Although the tendency is to get hung up on the trivial minutia of an exact gram amount, it’s not possible to issue a universal number because individual circumstances vary widely (this is a concept that baffles anti-fructose absolutists). The big picture solution is in managing total caloric balance with a predominance of minimally refined foods and sufficient physical activity. Pointing the finger at fructose while dismissing dosage and context is like saying that exercise should be avoided because it makes you fat and injured by spiking your appetite and hurting your joints.

SOURCE. Follow-up discussion here.

Canada has half the obesity incidence of the USA yet fructose is the main swetening agent in Canadian fizzy drinks too. And Australia uses sucrose (from sugarcane) almost exclusively in its drinks yet falls roughly half way between Canada and the USA in obesity.

Epidemiology is never positive proof of anything but is pretty persuasive as disproof and the comparison between the three rather similar countries that I have just quoted does not at all fit the pattern that the fructose fanatics would predict. Only a double blind study would settle the matter but the epidemiology hardly encourages such a study

I personally would be pleased if the fructose warriors were right. I come from sugarcane country in Australia and a ban on fructose would no doubt do wonders for my home town. Sugar from sugarcane is pure sucrose

UPDATE: I probably should note that sucrose is a naturally-occurring molecule in its own right. The fact that it can be analysed as a combination of fructose and glucose does not mean that it has to be produced that way nor does it mean that it has the same properties as those simpler molecules. If the lusty one wants to ban sucrose because fructose forms part of its chemical makeup he is in effect trying to ban all the major natural sweeteners -- which is nuts -- JR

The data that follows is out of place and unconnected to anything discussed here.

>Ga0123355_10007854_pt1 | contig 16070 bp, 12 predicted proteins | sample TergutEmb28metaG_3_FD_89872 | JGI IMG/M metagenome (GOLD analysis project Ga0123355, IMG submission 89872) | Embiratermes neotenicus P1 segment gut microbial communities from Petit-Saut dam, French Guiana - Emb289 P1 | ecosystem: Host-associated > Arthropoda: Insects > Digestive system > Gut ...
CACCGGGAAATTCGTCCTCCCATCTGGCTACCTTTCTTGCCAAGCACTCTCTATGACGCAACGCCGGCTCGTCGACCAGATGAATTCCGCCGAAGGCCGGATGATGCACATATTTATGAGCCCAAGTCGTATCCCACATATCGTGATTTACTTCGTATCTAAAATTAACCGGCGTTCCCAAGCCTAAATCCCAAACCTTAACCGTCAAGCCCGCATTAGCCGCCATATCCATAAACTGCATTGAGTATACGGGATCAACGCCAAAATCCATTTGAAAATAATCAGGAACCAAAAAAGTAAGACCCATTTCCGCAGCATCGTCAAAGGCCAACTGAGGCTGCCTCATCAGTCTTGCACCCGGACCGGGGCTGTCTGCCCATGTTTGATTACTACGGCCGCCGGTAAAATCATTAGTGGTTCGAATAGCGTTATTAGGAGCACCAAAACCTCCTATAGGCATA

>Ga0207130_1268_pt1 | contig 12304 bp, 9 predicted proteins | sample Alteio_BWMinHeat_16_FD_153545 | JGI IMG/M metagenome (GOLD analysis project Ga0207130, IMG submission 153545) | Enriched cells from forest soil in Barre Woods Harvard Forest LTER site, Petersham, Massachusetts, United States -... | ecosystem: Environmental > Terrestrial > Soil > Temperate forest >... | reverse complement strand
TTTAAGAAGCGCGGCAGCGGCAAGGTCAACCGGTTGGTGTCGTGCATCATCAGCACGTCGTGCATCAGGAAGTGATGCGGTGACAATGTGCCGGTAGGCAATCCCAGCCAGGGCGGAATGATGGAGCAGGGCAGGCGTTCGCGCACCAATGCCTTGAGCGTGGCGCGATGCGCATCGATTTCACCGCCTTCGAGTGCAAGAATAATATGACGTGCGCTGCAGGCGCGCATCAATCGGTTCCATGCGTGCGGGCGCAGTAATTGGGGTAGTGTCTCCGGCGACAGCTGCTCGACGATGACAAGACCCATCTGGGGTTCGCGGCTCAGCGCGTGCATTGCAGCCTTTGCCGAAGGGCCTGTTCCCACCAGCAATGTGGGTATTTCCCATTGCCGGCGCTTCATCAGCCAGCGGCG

Now it's beetroot juice!

It appears to give elite athletes a tiny extra edge but drinking a lot of it has unpleasant side effects

When Chris Carver ran an ultra-marathon in Scotland last year, which challenges athletes to run as far as possible within 24 hours, he ran 225 kilometres.

Determined to do better in this year's race, Carver added something extra to his training regime: beetroot juice. For a week before the race, he drank the dark purple juice every day. Last month, Carver won it by running 238 kilometres. "The only thing I did differently this year was the beetroot juice," said Carver, 46, a professional runner based near Leeds, in northern England.

He said more exercise would have improved his endurance, but to get the same result he attributes to the juice - an extra 13 kilometres - it would likely have taken an entire year.

Some experts say adding beetroot juice to your diet could provide a performance boost even beyond the blood, sweat and tears of more training.

In two studies conducted at Exeter University on 15 men, Stephen Bailey and colleagues found cyclists who drank a half-litre of beetroot juice several hours before setting off were able to ride up to 20 per cent longer than those who drank a placebo blackcurrant juice.

By examining the cyclists under a scanner that analyses how much energy is needed for a muscle to contract, Bailey and colleagues discovered beetroot juice allows cyclists to exercise using less oxygen than normal.

"The beetroot juice was effective even without any additional training," Bailey said. "It reduces the energy requirements on your muscles so you can last longer." While the beetroot juice was provided free by its manufacturer, Exeter University paid for the research.

Bailey said the high nitrate content of beetroot juice is responsible for its athletic benefits. Scientists aren't exactly sure how it works, but suspect having more nitric oxide in your body, a byproduct of nitrate, helps you exercise with less oxygen. Bailey said the same effects might be possible if people ate more nitrate-rich foods like beetroot, lettuce or spinach.

Bailey and colleagues calculated beetroot juice could translate into a 1 to 2 per cent better race time, a tiny improvement likely only to matter to elite athletes. They are still tweaking the dosage but say athletes should consume the juice a few hours before training so their body has time to digest it. Their latest study was published in June in the Journal of Applied Physiology.

"Drinking beetroot juice is not going to turn a recreational runner into an Olympic champion, but it might make tolerating more exercise easier so you can train more," said Dr Andy Franklyn-Miller, a sports medicine expert at the Centre for Human Performance in London. He was not connected to the research and has not received any funding from beetroot juice makers.